Broadband expansion: The federal government wants to anchor the gigabit land register in the TKG
The Federal Ministry for Digital and Transport (BMDV) wants to accelerate broadband expansion in Germany with some changes to the Telecommunications Act (TKG). On Monday, the ministry presented a draft of a “Law to Accelerate the Expansion of Telecommunications Networks” with which the changes are to be implemented.
This “TK Network Expansion Acceleration Act” is intended to create the legal basis for the federal government’s gigabit strategy measures. The focus is on the legal support of the gigabit land register launched by the BMDV at the end of last year.
All data in one “land register”
The existing data about the telecommunications infrastructure is to be summarized in the gigabit land register. The information from the previously separate services broadband atlas, dead zone map and bandwidth measurement comes together on the platform operated by the Federal Network Agency.
In addition, the Network Expansion Acceleration Act aims to reduce bureaucracy. In particular, approval procedures should be simplified and accelerated. Minor construction work on the infrastructure should therefore be able to be carried out without approval.
The Federal Association of Broadband Communications (Breko) welcomes this in principle, but would like clearer criteria. “Construction measures that do not require approval should not be defined solely based on their duration and the criteria for certain measures such as the so-called house stitch and the connection of a small number of buildings should be expanded,” said an association spokesman.
According to the proposed law, the operator of a house network should be able to charge a service provider a connection fee of 60 euros if the service provider is to be connected to individual connections in the house. In addition to the existing option of passing on the house connection costs to the rent, this should reduce the cost pressure on the expanding network operators.
“This is disappointing”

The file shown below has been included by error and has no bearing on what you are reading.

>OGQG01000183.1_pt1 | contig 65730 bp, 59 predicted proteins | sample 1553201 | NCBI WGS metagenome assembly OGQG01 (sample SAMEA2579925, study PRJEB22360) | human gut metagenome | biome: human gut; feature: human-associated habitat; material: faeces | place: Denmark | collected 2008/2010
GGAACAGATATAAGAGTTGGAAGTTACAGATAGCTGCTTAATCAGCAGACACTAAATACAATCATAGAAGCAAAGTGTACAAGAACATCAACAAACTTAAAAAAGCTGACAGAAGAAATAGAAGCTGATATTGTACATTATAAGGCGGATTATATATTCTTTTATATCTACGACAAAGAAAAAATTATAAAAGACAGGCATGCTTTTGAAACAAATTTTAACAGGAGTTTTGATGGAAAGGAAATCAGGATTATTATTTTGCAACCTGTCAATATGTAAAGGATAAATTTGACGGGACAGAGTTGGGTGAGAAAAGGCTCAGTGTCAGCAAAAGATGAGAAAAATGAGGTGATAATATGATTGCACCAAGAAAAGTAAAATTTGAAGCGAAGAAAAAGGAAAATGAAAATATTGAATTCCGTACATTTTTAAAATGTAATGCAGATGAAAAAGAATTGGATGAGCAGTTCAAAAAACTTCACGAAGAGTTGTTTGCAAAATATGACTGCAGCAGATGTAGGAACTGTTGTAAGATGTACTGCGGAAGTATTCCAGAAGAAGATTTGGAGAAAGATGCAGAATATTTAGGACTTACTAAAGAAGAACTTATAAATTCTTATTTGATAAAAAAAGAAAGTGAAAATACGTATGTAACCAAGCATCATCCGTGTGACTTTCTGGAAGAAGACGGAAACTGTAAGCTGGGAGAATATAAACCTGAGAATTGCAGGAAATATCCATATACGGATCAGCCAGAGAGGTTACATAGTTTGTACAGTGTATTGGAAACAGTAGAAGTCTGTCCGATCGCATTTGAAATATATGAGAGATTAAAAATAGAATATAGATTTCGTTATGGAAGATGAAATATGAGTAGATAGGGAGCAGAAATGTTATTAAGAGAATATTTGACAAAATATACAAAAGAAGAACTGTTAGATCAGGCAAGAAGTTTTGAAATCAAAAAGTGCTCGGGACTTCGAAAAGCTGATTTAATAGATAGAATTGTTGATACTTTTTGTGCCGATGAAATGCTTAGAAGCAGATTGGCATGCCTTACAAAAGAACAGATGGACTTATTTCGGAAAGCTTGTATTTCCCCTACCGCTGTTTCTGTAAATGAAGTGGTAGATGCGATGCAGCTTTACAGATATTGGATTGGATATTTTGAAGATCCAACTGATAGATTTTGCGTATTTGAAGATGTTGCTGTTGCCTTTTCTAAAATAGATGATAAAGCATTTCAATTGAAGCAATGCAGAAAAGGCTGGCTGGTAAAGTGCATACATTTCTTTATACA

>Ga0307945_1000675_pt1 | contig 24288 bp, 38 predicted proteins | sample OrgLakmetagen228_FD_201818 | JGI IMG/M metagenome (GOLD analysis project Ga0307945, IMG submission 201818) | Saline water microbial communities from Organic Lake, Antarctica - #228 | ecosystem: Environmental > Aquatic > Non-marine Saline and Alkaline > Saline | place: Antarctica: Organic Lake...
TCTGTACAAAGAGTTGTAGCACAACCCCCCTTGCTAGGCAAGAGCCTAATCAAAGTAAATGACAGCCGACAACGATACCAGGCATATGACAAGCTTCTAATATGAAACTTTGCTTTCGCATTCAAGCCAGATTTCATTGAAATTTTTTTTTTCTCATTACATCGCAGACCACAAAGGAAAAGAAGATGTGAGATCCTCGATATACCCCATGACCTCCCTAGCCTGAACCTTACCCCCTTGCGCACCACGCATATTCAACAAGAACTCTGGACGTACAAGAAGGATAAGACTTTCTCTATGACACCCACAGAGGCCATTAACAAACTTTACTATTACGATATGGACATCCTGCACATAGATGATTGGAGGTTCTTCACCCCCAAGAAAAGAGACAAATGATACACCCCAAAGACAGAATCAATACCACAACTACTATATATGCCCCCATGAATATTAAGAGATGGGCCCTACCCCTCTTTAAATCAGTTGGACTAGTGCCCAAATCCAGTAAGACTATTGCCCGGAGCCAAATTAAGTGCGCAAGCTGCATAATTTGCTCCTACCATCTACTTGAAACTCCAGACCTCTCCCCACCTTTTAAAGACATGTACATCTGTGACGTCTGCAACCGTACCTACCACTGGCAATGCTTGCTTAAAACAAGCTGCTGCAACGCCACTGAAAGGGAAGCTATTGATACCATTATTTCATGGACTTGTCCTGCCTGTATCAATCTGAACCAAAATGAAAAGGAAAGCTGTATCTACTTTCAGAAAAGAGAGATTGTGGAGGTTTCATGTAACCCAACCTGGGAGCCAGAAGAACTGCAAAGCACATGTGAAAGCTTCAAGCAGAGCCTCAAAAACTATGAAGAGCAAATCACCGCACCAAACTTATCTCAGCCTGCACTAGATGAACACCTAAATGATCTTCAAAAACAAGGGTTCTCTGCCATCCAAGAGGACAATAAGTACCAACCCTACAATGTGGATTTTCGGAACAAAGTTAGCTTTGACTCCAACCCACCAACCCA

This is generally welcomed by network operators, but does not go far enough for industry representatives. “The draft law contains fewer improvements to the framework conditions for network expansion than hoped. That is disappointing,” says Andrea Huber from the Anga cable network operators association. She speaks of “many missed opportunities”, but at the same time attests that the BMDV paper contains “some very sensible suggestions”.
Anga still sees “many question marks” regarding the specific design of the gigabit land register. The “duties and rights of companies” do not arise from the legal text, but only from later, separate legal regulations. “This leaves questions open, particularly regarding the security of the sometimes highly sensitive company data, and important regulations are removed from the legislature’s decision,” criticizes Huber.
As a step in the right direction, Breko welcomes the fact that the expansion of telecommunications networks should be classified as “public interest” in the law. “In order to adequately emphasize the importance of fiber optic expansion, fiber optic expansion should be defined as an infrastructure measure in the overriding public interest, analogous to the expansion of renewable energies,” says a spokesman.
In addition to broadband expansion, the BMDV also wants to use the amending law to transfer new requirements of the extended EU rules on mobile phone roaming into German law. The EU extended the Union-wide roaming regulation by ten years in the summer of 2022 and, among other things, expanded it to include 5G networks.
With changes to the TKG, the Federal Network Agency as a regulatory authority should be given the necessary competencies to implement the guidelines for wholesale prices between network operators.
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